Maine Supreme Court Decides Seaweed Is a Plant, Not a Fish

April 8, 2019

After deliberating for a year and a half in Ross v. Acadian Seaplants, the Maine Supreme Judicial Court has unanimously held that rockweed, a type of seaweed that grows on rocks in the intertidal area all over the North Atlantic, is owned by the intertidal property owner, not the public.

The Ross brothers and other coastal property owners, represented by Verrill Dana, brought the lawsuit to help protect this ecologically vital rockweed from an escalating commercial harvest. Ken Ross, a retired teacher, and Carl Ross, a retired commercial electrician, were born and raised in Calais, Maine. Their modest coastal property on Cobscook Bay in Washington County was bought by their grandparents in 1900.

Canada-based Acadian Seaplants, one of the largest producers of marine-plant products in the world, had argued it had the right to cut rockweed from private coastal property because it was akin to harvesting sea creatures like shellfish, worms and finfish. The Law Court disagreed, finding: "The fundamental dissimilarities between the harvesting of fish and of rockweed as a marine plant demonstrate that Acadian is not in the business of fishing."

The practical result of the case is that commercial harvesting companies and others are now prohibited in Maine from harvesting rockweed growing on intertidal land without landowner permission. How the rockweed harvest adapts to this newly-clarified legal framework will play out in the years to come. The Ross landowners hope that the state's rockweed beds, a key building block of the Gulf of Maine food web that supports Maine's commercial fisheries, will be conserved. According to data from the Maine Department of Marine Resources, the economic value of the rockweed harvest is dwarfed by the value brought to the state by lobstering, groundfishing and other commercial fisheries, all of which rely on rockweed for their survival.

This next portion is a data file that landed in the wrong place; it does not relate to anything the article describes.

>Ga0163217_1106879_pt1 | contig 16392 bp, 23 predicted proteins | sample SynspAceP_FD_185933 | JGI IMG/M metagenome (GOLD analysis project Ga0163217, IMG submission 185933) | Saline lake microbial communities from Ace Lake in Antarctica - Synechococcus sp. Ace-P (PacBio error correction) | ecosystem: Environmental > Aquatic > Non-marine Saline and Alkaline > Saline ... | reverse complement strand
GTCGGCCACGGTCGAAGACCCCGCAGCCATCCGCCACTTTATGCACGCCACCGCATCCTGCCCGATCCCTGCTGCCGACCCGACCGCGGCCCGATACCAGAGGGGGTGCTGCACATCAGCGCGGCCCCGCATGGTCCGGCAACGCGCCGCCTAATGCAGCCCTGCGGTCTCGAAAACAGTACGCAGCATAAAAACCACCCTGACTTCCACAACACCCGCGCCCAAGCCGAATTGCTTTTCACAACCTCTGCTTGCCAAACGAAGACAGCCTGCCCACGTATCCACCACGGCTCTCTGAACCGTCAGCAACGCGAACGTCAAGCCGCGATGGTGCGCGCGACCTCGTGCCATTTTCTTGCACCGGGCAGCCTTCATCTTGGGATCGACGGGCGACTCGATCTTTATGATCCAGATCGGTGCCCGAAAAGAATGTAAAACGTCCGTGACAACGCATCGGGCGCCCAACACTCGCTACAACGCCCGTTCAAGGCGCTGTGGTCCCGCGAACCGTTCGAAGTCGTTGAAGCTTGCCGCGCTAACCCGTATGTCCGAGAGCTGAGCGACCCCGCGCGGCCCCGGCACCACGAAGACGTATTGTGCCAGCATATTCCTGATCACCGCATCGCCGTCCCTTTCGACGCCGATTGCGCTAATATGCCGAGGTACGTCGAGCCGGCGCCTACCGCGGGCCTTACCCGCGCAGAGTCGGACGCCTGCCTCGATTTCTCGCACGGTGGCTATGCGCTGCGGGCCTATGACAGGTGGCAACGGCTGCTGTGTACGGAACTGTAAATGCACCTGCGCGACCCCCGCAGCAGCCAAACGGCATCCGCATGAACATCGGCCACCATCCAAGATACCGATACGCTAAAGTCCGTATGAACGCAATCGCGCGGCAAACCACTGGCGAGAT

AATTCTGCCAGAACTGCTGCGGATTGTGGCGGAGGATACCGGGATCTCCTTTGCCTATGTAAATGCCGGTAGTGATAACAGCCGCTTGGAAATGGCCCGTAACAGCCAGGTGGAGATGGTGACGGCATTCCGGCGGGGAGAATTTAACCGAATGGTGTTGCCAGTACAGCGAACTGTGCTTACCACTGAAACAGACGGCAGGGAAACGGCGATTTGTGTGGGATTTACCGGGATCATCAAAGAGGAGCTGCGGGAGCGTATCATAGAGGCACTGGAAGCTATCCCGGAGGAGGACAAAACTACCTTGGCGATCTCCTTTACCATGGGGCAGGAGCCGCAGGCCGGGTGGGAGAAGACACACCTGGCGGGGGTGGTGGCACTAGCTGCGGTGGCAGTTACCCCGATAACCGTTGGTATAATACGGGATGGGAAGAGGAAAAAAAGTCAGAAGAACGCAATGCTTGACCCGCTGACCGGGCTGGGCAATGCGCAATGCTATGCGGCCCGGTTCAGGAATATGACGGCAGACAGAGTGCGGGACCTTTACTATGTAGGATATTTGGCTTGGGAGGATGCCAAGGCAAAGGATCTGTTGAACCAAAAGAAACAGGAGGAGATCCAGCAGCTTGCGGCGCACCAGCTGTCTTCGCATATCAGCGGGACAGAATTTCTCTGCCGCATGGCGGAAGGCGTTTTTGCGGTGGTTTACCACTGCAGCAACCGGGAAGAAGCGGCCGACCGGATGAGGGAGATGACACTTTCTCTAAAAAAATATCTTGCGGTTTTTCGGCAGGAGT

On one hand, the Law Court's decision in Ross is a unanimous pro-private property rights decision, giving landowners the right to decide if they want to allow commercial harvesters (or anyone) access to the rockweed that is growing on their private intertidal property. On the other hand, the court almost, but not quite, made a sweeping change in law that would open up the intertidal zone to a variety of new public uses. In a nod to an expanded theory on the scope of the public trust doctrine that has not actually been adopted by a majority of the Court, all seven of the justices also found that the harvesting of rockweed would place an unreasonable "burden" on private property rights.

This decision does not impact the public's right to fish or harvest other sea creatures such as mussels, clams or worms. Instead, the Court's order simply means that plants (unlike fish, shellfish and other marine animals) belong to the landowner.

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